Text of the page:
Mount Washington is home to a unique alpine tundra zone that represents less than 0.07% of the New Hampshire landscape.

The views are reminiscent of bigger mountain ranges, the alpine flowers are stunning, and the weather is world famous.

This mountain environment is accessible to all via trails, a road, and a train. People from all walks of life have felt the wonder of being on the highest mountain in the Northeast. The experience is popular and traffic is increasing, putting pressure on this sensitive area.

Protect Mount Washington is a call to action campaign to protect Mount Washington’s unique alpine tundra zone from harmful development.

Protect Mount Washington is a call to action campaign to protect Mount Washington’s unique alpine tundra zone from harmful development. The current focus is on opposing and halting a high elevation lodge proposed by the Mount Washington Cog Railway.

Join the Campaign

The Protect Mountain Washington campaign is collaborating with conservation organizations, mountain clubs, activist groups, and individuals compelled to protect this finite resource. We’ve solicited the help of a respected environmental law firm, regional scientists, Coös County citizens, mountain workers, local businesses and politicians. Following are some ways you help...

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Donate

You can financially support Keep the Whites Wild and the Protect Mount Washington campaign. Please visit the Donate page to learn more.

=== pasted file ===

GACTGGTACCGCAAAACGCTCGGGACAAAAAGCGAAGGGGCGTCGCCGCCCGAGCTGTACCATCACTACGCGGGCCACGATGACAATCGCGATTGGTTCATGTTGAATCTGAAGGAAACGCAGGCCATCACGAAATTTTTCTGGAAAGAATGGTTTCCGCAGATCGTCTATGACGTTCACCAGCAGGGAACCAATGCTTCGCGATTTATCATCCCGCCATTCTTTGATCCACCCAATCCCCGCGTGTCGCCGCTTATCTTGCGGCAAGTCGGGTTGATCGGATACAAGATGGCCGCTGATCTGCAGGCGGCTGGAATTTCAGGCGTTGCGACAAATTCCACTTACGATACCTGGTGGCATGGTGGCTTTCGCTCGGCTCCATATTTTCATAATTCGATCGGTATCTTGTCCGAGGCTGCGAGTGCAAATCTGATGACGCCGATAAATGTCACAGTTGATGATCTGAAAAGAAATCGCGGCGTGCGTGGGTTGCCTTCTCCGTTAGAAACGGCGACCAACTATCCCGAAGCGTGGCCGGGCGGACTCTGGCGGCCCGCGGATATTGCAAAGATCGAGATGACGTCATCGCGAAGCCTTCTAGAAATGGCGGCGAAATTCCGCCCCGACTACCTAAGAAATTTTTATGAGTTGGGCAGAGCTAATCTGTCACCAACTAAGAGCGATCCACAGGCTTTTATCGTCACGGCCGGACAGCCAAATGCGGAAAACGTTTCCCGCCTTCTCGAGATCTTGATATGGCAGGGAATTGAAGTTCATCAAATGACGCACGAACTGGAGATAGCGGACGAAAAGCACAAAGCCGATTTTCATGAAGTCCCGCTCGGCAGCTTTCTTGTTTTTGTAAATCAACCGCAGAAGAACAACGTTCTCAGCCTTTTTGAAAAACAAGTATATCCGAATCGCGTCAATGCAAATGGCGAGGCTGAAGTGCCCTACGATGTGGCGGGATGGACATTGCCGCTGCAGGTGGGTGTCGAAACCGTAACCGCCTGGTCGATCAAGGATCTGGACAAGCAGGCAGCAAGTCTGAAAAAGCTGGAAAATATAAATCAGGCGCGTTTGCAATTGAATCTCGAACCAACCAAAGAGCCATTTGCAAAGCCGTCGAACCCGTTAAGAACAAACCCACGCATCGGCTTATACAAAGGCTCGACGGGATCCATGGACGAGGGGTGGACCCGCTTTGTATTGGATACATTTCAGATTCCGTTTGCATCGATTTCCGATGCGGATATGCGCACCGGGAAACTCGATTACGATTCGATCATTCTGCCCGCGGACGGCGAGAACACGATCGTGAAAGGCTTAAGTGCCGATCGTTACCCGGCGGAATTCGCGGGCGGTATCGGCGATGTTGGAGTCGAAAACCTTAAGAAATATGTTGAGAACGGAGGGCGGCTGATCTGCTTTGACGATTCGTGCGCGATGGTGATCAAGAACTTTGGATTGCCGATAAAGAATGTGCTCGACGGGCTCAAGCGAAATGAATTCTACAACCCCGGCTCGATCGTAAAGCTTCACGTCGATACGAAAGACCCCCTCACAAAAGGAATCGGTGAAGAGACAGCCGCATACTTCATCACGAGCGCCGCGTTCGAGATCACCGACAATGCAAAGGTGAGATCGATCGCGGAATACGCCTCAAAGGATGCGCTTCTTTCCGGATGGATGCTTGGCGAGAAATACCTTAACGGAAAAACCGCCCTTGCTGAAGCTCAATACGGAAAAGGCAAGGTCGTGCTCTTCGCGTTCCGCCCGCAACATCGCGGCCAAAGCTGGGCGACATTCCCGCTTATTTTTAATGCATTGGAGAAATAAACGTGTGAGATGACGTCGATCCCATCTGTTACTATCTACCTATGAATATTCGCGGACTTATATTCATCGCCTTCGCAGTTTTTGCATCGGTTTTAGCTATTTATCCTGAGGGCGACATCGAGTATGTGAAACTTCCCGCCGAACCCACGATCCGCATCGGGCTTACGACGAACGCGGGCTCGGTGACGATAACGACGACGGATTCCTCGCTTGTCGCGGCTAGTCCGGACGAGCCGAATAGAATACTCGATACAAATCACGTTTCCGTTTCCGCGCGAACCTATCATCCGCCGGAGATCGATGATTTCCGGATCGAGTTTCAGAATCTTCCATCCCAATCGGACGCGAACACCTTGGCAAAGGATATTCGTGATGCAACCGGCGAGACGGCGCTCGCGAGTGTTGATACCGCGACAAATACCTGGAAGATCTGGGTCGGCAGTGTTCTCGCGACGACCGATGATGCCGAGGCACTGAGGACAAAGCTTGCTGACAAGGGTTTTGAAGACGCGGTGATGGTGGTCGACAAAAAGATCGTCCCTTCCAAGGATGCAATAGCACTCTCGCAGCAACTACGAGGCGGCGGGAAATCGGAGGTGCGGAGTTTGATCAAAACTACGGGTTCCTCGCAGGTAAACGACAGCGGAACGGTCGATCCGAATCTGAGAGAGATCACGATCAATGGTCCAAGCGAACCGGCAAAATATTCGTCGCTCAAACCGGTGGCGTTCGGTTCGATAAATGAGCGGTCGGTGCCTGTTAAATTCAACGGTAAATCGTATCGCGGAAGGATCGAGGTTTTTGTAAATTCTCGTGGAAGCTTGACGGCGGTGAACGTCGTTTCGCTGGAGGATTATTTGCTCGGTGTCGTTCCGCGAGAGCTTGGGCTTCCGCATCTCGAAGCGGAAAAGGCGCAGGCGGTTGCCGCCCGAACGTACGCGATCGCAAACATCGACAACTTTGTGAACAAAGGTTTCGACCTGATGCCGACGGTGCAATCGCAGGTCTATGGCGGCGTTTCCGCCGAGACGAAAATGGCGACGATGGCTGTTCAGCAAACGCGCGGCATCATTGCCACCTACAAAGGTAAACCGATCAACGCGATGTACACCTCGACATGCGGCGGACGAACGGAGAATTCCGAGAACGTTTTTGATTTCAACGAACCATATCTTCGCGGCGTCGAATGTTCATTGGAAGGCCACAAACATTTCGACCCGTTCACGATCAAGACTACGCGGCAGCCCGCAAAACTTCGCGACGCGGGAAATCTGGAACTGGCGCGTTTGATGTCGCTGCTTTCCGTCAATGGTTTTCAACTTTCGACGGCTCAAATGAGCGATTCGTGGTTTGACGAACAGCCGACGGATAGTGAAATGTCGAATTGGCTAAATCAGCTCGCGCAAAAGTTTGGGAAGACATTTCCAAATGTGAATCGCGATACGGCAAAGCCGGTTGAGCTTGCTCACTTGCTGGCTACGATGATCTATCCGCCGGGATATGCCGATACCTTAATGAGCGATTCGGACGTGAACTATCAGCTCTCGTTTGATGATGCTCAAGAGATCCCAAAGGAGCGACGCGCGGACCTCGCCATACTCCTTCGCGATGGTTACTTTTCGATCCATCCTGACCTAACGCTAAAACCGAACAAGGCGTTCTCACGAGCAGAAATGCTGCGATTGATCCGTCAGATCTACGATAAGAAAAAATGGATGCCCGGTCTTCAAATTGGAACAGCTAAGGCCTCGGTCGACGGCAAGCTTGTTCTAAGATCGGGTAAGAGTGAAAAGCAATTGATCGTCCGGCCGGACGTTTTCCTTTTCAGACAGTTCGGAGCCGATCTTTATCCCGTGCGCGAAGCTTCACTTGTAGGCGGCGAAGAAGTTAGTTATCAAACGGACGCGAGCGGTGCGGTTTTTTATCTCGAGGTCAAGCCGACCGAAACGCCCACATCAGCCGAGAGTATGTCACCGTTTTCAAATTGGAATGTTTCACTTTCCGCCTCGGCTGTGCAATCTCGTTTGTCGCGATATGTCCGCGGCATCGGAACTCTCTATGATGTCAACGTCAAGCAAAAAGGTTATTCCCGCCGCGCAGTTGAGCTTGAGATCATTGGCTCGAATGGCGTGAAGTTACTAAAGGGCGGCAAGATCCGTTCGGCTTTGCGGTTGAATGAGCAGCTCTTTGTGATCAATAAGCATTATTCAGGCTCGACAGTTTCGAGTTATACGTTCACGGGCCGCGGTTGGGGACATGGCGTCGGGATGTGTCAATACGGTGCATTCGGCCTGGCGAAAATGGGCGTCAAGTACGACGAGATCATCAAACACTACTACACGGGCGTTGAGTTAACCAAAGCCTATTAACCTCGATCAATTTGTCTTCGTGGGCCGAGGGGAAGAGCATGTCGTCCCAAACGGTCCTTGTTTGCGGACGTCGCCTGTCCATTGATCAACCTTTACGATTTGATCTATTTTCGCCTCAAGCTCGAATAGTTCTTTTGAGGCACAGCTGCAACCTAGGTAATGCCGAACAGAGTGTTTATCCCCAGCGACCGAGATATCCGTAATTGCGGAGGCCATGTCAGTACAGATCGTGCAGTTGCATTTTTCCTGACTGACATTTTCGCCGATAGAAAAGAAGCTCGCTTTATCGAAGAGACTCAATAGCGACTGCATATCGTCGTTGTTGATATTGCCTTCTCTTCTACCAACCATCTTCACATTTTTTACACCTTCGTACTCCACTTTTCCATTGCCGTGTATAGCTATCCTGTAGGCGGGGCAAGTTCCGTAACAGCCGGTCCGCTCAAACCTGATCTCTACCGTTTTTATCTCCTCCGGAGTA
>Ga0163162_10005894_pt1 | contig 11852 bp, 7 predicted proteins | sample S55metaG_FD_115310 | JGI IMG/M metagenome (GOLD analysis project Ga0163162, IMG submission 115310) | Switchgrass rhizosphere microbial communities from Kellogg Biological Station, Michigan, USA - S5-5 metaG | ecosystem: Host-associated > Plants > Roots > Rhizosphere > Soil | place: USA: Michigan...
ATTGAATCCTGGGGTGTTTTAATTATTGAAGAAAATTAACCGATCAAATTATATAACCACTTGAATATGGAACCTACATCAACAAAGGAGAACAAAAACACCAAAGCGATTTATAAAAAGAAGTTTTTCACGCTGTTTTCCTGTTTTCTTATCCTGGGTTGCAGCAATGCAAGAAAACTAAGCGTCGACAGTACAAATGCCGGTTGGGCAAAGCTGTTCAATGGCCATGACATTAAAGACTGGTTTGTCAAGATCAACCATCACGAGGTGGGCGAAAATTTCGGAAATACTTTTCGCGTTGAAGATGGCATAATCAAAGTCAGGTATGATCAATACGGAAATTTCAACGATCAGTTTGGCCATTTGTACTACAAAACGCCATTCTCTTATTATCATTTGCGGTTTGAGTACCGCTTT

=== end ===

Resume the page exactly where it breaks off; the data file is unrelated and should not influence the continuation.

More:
Protect Mount Washington History | 2016-2018

In late 2016, the Mount Washington Cog Railway proposed to build a 25,000 square foot luxury lodge in the alpine tundra zone. This initial development threat was the beginning of the Protect Mount Washington Campaign and the formation of Keep the Whites Wild.

While the Cog Railway never formally announced a final status of this hotel development, 2022 news articles about a new Cog Railway development project would indicate the hotel project first announced in 2016 has been abandoned:

  • From a March 12, 2022 article on Boston.com: "...comes several years after Presby scrapped a plan to build a 35-room hotel on the mountain. That project came under widespread criticism from environmentalists and hikers, who argued the 25,000-square-foot (2,300-square-meter) hotel would damage the fragile alpine ecology and destroy the scenic views."
  • From a March 7, 2022 Union Leader article: "Presby acknowledged that opposition from environmental groups was a big factor in his shelving the Skyline Lodge project."

Additional resources: